Joel Osteen defended his decision not to provide shelter to Hurricane Harvey victims in Houston until he was shamed into opening his massive Lakewood Church late Tuesday.
Osteen, 52, defended his actions in an interview with the Today Show Wednesday morning. The prosperity preacher said the widespread flooding in Houston caused "safety issues" and the city didn't ask him to open his doors.
"If people were here, they'd realize that there were safety issues,' Osteen said. "This building had flooded before, and so we were just being precautions. But the main thing is that the city didn't ask us to become a shelter then."
Osteen originally told his Twitter.com followers on Monday that the church, which is housed in a former sports arena, was closed due to flooding. But Houston residents walked around the perimeter of the structure with their cell phones recording empty streets and no evidence of flooding.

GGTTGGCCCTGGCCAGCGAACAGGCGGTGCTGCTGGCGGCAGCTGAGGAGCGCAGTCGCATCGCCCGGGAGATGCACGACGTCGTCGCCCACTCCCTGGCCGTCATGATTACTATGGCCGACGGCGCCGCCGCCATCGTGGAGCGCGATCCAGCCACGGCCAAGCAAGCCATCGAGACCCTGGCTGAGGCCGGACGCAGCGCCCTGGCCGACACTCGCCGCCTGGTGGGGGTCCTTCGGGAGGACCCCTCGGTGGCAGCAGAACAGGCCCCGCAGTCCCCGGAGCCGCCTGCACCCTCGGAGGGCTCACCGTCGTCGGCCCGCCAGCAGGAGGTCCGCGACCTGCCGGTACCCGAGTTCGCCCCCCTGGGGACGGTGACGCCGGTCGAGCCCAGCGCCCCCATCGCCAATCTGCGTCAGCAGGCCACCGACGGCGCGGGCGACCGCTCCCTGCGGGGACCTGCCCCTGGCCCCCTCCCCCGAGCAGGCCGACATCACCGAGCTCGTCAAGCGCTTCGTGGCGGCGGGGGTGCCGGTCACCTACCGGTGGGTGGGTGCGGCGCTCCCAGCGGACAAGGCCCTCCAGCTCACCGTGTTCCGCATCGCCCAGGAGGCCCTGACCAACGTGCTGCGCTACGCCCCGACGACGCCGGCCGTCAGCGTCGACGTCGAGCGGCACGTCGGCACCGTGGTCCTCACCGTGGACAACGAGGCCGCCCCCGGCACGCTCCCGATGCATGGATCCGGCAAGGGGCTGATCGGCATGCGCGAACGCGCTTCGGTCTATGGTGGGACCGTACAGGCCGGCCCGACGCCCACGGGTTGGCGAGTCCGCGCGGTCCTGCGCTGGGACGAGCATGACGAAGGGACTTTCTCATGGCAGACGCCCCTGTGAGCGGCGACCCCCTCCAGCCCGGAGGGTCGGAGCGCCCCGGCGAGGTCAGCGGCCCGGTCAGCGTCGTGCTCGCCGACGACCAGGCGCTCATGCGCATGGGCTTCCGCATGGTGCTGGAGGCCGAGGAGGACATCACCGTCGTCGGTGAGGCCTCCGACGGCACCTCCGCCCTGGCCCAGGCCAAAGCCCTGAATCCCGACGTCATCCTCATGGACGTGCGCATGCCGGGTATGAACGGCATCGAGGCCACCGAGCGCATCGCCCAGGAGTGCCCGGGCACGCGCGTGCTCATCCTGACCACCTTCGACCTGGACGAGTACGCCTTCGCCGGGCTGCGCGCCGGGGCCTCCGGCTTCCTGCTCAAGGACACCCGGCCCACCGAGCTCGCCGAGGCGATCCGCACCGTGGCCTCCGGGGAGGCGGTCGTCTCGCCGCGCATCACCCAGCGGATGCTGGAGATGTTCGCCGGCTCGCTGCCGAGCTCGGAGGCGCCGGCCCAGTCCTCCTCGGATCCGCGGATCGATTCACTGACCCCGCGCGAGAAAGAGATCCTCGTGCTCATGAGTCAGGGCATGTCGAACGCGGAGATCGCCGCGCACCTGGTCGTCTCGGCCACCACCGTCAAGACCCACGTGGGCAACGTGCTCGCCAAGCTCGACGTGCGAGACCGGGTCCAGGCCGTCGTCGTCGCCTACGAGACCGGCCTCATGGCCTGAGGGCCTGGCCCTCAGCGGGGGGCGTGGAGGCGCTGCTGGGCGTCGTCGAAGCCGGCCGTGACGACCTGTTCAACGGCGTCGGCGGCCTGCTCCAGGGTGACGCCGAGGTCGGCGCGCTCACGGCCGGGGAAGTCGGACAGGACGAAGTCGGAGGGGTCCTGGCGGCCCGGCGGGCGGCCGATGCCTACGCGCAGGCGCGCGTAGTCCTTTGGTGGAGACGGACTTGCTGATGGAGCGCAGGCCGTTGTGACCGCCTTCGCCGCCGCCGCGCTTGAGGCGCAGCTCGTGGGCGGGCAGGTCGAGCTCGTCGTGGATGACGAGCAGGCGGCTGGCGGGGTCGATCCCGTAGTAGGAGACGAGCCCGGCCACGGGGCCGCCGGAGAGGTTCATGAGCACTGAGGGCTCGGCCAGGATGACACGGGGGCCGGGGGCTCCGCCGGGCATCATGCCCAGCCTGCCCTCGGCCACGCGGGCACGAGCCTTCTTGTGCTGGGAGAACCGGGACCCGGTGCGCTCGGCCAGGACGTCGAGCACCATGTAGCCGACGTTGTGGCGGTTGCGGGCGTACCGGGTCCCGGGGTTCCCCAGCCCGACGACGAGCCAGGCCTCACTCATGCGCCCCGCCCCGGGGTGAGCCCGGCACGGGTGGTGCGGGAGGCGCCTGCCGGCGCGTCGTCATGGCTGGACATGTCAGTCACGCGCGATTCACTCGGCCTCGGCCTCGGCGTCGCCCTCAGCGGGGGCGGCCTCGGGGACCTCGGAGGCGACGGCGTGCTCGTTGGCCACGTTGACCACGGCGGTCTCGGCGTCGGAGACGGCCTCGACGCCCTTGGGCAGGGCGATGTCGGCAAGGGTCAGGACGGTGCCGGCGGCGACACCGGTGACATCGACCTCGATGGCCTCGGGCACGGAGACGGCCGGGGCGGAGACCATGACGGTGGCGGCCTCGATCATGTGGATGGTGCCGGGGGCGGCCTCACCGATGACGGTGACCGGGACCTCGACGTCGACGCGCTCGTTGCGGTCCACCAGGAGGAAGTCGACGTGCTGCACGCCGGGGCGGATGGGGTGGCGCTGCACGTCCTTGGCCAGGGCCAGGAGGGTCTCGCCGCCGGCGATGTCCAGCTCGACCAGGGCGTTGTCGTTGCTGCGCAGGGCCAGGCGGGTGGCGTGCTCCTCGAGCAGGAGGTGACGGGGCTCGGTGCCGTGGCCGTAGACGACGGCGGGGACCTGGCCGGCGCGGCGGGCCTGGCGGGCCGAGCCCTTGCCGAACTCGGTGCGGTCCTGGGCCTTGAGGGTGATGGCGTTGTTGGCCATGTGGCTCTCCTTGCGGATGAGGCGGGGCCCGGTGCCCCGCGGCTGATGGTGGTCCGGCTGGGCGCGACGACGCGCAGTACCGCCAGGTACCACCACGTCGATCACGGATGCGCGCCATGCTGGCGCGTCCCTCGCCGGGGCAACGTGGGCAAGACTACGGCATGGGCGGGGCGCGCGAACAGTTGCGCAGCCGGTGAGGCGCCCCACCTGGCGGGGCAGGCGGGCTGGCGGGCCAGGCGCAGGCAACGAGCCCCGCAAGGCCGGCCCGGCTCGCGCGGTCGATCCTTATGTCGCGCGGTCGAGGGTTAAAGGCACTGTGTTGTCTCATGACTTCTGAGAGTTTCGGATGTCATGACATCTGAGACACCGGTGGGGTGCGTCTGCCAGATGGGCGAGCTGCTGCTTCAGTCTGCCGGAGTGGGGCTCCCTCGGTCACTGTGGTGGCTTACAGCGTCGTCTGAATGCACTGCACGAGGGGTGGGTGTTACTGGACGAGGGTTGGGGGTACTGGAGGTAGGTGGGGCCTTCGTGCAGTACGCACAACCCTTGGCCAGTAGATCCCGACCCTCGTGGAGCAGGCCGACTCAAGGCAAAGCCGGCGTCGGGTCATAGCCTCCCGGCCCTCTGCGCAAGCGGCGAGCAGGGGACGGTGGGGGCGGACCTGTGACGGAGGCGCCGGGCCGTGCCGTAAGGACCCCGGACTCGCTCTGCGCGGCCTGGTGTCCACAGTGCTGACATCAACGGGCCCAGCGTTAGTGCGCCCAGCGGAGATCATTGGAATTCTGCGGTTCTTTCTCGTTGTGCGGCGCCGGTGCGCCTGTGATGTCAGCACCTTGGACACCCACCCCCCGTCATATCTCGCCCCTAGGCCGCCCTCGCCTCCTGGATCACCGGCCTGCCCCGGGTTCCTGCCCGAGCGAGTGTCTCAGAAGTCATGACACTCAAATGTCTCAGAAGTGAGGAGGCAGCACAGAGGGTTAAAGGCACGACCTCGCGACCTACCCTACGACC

He reportedly blocked Twitter followers who questioned why his 17,000 seat megachurch remained closed.
Osteen said he did welcome "some" of the flood victims after he received widespread criticism on social media.
On Tuesday evening there seemed to be more volunteers than evacuees inside the Lakewood church.
Photos show less than 100 empty cots organized in neat rows in a small room inside the church, while hundreds of volunteers stood in line to donate clothing and other goods to evacuees.
Another photo shows a lone church member seated in a vast room of empty chairs while waiting to be processed into the temporary shelter.
Social media users criticized Osteen for providing shelter to members of his faithful flock whose tithes help support his extravagant lifestyle.
Non-members are reportedly being turned away and diverted to one of 230 other shelters in the Houston area.
But Osteen denied the reports.
"Our church has always been open. I think this notion that somehow we would turn people away or that we weren't here for the city is about as false as can be," he said.